Feline Health - Ringworm


Ringworm (Dermatophytosis) is a common infectious agent of the dog and cat. Its incidence is related to geographic region, climate and animal husbandry techniques. It is more common in young, stray, sick or debilitated animals. It is of increasing significance because of its potential to effect humans especially those in an immuno-compromised state. The species of significance are Microsporum canis (M.canis), Microsporum gypseum (M.gypseum) and Trichophyton mentagrophytes (T.mentagrophytes). M.canis causes 70% of ringworm infections in dogs and 99% of infections in cats. 5% of dogs are considered carriers, and various studies from cats have set the carrier rate at anywhere between 4 - 20% of healthy stray cats culturing positive for M.canis. A study from the United Kingdom found that 35% of show cats were infected with M.canis (Quaife).


Ringworm may be defined as fungi with an affinity for cornified epidermis and adnexal structures. Off host survival of spores may be found in keratin or organically rich soils. Infection is caused by skin contact with infected animals, fomites (clippers, brushes) or from the environment (spores may remain viable for 13 months in suitable conditions). Infection is aided if the skin surface has been damaged, such as occurs when animals are groomed or clipped.Once the hair follicle enters telogen it is shed, and the fungal infection lost with it into the environment. By this time hyphae have spread to the adjacent hair follicle and we see the classic circular spreading "ringworm" lesion. Ringworm is often a self-limiting infection with an incubation period of 1 - 6 weeks, and spontaneous resolution due to the development of cell-mediated immunity within 2 - 4 months. The exceptions to this are seen in immunosuppressed animals or in longhaired cats (Persians, Himalayans) and certain breeds of dogs (Yorkshire and Jack Russell terriers and the Pekinese). Young animals are considered more susceptive because of the immaturity of their immune system. They also lack sufficient fungistatic epidermal sebum or linoleic acid. M.canis is considered highly contagious. M.gypseum is a geophilic ringworm and spread to other animals is unlikely to occur as the host usually mounts an effective immune response that hastens cure. T.mentagrophytes is a rodent ringworm and is considered to be contagious thus requiring treatment.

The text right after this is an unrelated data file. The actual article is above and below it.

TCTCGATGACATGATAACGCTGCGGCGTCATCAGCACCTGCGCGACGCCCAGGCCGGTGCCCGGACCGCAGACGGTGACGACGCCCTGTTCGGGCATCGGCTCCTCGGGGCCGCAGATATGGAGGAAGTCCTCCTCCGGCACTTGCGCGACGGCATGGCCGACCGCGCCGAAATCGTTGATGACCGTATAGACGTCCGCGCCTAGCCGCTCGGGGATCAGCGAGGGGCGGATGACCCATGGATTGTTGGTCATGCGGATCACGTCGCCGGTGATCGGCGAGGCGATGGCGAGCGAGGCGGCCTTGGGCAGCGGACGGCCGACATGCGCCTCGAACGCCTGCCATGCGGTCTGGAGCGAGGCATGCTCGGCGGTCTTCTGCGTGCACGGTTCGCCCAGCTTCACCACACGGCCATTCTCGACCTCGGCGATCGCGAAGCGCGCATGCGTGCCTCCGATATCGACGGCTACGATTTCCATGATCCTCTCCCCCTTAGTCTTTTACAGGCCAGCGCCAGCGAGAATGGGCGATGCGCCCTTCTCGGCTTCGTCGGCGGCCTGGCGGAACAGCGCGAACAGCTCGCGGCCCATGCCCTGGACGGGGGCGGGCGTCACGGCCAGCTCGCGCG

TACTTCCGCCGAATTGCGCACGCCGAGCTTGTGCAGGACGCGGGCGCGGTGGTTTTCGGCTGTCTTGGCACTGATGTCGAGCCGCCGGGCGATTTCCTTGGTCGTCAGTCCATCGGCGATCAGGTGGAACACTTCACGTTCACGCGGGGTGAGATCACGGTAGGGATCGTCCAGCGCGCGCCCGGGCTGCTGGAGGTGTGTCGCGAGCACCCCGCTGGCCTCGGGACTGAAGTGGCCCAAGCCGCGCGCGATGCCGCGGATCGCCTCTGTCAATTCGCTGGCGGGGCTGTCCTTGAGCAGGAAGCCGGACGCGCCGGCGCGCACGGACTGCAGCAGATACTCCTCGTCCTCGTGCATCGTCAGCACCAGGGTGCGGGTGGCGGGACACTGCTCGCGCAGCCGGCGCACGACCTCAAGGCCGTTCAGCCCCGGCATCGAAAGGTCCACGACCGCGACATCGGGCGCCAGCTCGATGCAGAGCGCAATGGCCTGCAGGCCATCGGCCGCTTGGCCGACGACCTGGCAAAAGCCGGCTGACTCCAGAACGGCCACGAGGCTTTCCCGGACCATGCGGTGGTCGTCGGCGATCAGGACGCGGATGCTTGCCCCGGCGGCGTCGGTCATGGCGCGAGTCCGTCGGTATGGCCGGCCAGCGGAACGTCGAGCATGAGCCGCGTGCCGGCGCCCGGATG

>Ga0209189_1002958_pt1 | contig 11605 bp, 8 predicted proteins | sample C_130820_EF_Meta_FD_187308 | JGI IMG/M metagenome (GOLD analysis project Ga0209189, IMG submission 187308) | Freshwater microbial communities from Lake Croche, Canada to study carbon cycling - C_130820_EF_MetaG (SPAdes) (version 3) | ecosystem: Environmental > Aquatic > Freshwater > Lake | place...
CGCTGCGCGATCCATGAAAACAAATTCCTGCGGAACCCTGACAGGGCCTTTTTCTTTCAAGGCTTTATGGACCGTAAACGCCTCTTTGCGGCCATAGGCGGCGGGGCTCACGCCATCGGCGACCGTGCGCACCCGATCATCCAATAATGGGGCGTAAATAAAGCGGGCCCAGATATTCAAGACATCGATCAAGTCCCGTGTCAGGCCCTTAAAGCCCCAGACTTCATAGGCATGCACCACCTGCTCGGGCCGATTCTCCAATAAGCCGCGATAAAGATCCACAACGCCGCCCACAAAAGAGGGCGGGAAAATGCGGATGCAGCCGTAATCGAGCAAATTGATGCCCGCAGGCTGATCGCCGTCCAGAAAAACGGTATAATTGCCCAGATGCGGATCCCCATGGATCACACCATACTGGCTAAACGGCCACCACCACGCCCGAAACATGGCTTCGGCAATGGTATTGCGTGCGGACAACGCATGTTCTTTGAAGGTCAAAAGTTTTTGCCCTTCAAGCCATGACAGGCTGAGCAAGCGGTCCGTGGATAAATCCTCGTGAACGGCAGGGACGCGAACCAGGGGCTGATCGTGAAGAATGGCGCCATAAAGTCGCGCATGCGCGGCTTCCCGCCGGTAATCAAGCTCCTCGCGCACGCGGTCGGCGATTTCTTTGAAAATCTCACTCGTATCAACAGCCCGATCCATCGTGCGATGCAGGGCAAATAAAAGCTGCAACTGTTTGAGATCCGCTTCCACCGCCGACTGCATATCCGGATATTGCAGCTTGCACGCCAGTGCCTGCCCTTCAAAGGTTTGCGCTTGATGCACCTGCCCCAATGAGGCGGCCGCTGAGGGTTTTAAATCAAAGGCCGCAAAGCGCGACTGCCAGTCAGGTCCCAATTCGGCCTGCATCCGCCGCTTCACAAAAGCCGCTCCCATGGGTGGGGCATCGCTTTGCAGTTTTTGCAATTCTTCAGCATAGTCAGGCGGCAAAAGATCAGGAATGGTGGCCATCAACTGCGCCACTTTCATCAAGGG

Diagnostic Techniques.

Woods Lamp - Emits 253.7nmUV light which cause the tryptophan metabolites produced by dermatophytes to emit fluorescent light (bright apple green). Only 50% of M.canis fluoresce. Warm for 5 - 10 minutes before use. Many false positive and negative results.

Direct examination - KOH preps - examine hair shaft for ectothrix arthrospores and hyphae. Interpretation difficult - positive in only 10 - 25% of cases (Schmidt A.). Do not confuse with melanin granules or saprophytic fungi, dermatophyte spores are never pigmented.

Fungal culture - MOC - Blood Agar, Sabourauds dextrose agar; DTM, Dermduet plates Dermatophytes metabolize the media to produce alkaline byproducts causing the phenol red indicator in the media to go red. Saprophytic metabolize the media to acidic by -products, and only produce alkaline byproducts after several weeks. Colour change occurs within 3 days therefore check for colour changes daily. It may take 3 weeks for macroconidia to form to enable identification of fungal species.